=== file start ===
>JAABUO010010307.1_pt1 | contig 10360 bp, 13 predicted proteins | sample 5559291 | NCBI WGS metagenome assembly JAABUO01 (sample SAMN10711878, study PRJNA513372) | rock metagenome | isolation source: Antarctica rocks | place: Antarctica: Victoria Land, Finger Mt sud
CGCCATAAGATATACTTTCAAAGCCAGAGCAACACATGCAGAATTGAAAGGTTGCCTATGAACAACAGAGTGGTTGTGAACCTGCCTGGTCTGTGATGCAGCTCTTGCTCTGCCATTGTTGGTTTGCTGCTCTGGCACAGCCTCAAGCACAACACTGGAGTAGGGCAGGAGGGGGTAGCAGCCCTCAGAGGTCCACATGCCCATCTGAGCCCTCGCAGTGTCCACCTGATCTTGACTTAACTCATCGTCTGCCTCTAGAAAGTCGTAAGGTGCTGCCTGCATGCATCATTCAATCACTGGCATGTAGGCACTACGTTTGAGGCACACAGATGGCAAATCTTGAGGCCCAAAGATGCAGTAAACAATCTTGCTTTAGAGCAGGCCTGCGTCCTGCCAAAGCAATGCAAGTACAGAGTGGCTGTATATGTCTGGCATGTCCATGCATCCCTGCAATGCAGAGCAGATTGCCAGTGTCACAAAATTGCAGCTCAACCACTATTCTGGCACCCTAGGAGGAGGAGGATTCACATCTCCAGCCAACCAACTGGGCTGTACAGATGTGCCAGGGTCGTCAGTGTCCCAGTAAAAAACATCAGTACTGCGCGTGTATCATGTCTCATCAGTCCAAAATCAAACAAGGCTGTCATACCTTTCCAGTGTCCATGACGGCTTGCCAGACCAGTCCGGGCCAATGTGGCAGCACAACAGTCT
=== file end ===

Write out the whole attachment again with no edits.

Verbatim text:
>JAABUO010010307.1_pt1 | contig 10360 bp, 13 predicted proteins | sample 5559291 | NCBI WGS metagenome assembly JAABUO01 (sample SAMN10711878, study PRJNA513372) | rock metagenome | isolation source: Antarctica rocks | place: Antarctica: Victoria Land, Finger Mt sud
CGCCATAAGATATACTTTCAAAGCCAGAGCAACACATGCAGAATTGAAAGGTTGCCTATGAACAACAGAGTGGTTGTGAACCTGCCTGGTCTGTGATGCAGCTCTTGCTCTGCCATTGTTGGTTTGCTGCTCTGGCACAGCCTCAAGCACAACACTGGAGTAGGGCAGGAGGGGGTAGCAGCCCTCAGAGGTCCACATGCCCATCTGAGCCCTCGCAGTGTCCACCTGATCTTGACTTAACTCATCGTCTGCCTCTAGAAAGTCGTAAGGTGCTGCCTGCATGCATCATTCAATCACTGGCATGTAGGCACTACGTTTGAGGCACACAGATGGCAAATCTTGAGGCCCAAAGATGCAGTAAACAATCTTGCTTTAGAGCAGGCCTGCGTCCTGCCAAAGCAATGCAAGTACAGAGTGGCTGTATATGTCTGGCATGTCCATGCATCCCTGCAATGCAGAGCAGATTGCCAGTGTCACAAAATTGCAGCTCAACCACTATTCTGGCACCCTAGGAGGAGGAGGATTCACATCTCCAGCCAACCAACTGGGCTGTACAGATGTGCCAGGGTCGTCAGTGTCCCAGTAAAAAACATCAGTACTGCGCGTGTATCATGTCTCATCAGTCCAAAATCAAACAAGGCTGTCATACCTTTCCAGTGTCCATGACGGCTTGCCAGACCAGTCCGGGCCAATGTGGCAGCACAACAGTCT